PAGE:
Skip to main content

Anger management

What causes anger?

According to the NHS (2019), anger can be caused by a number of different causes and different people will experience different reasons for their anger. Common causes of anger include:

  • unsettling memories from the past
  • being treated unfairly by others and feeling powerless about it
  • feeling threatened or attacked
  • other people not respecting your authority, feelings or property
  • being interrupted when you’re trying to achieve something, such as a goal you’ve set.

It’s important to understand that it’s not people or events that make you angry, but your reaction to them.

There are various reasons for finding your anger harder to control than usual.

People whose anger is being caused by unsettling memories from the past may develop post-traumatic stress disorder (PTSD), which can lead to outbursts of anger. Dealing with lots of problems and/or stress can also make it more difficult to control your anger.

Additionally, habits picked up from childhood can also influence how you react to anger. For example, growing up, you may have been around adults who had bad habits when it came to managing their feelings and emotions, such as anger. Furthermore, using substances such as drugs and alcohol can affect the way people act; they can make some people act more aggressively than usual.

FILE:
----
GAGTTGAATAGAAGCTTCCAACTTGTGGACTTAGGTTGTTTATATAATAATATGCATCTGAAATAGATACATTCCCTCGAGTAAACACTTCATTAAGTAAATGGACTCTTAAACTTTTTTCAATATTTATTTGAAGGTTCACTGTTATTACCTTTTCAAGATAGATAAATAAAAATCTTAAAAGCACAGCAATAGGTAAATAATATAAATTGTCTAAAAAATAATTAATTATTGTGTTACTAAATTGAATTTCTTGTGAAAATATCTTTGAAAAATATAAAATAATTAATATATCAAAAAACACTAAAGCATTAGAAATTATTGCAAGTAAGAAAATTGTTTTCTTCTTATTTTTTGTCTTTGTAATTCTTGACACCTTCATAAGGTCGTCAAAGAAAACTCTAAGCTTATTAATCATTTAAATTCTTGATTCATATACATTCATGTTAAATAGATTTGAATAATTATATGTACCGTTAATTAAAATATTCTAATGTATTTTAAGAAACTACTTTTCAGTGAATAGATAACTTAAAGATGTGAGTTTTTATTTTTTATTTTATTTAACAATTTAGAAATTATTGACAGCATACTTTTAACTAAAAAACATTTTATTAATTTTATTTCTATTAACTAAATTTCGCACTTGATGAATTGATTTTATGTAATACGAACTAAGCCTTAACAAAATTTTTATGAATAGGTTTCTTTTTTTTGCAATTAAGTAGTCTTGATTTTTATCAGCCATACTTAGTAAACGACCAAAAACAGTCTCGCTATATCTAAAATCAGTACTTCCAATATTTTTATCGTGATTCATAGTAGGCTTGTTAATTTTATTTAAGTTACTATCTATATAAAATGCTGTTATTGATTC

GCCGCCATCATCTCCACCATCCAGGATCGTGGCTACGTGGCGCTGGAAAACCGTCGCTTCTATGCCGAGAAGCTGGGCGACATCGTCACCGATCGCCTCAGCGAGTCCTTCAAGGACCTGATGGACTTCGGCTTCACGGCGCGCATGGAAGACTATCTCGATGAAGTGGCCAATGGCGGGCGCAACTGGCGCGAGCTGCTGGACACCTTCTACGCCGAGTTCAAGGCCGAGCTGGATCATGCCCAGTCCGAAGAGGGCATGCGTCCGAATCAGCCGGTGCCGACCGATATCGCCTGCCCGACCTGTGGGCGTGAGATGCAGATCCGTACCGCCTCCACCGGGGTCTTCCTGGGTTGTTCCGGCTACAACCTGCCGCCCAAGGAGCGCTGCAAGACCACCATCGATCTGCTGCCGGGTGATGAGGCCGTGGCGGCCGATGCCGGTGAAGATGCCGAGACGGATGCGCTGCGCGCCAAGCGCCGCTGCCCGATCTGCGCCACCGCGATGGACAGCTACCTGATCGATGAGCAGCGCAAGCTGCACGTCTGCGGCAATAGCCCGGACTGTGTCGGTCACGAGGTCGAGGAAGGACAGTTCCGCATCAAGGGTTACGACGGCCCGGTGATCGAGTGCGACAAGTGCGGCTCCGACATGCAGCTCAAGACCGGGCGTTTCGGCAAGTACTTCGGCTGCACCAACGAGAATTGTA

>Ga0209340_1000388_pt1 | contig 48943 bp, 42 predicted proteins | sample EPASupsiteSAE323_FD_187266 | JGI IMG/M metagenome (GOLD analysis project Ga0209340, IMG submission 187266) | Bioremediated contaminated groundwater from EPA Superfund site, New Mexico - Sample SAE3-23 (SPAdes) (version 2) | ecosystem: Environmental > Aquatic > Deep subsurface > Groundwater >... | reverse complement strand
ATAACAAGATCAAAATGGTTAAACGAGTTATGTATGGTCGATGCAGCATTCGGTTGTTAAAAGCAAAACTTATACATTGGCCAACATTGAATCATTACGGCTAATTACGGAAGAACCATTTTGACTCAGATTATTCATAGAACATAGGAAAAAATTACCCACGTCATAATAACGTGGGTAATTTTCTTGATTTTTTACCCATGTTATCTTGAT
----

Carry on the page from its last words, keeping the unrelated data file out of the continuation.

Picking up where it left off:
It’s perfectly normal that some of the things that make you angry may not bother other people at all. This can make it difficult to explain why you feel this way. However, it is important to remember that talking to someone could help you find a solution.

Symptoms of anger

Anger varies in intensity, ranging from mild irritation to violent rage. Like other emotions, feelings of anger can have an effect on the rest of your body (physical symptoms). There are also mental symptoms and behavioural changes associated with feelings of anger.

(NHS, 2019)

Anger affects different people in different ways. Some people may react immediately to something that has caused them to become angry, while others may suppress their feelings, remaining visibly calm on the outside, even though that isn’t the case on the inside.

Built-up feelings can cause you to explode when it all becomes too much. Anger can lead to intimidating, violent or bullying behaviour making those around you feel worried and frightened. It can also lead to domestic abuse.

If you find your anger overwhelms you when faced with difficult situations, your behaviour could be affecting your relationships at home and at work, and even the way you feel about yourself.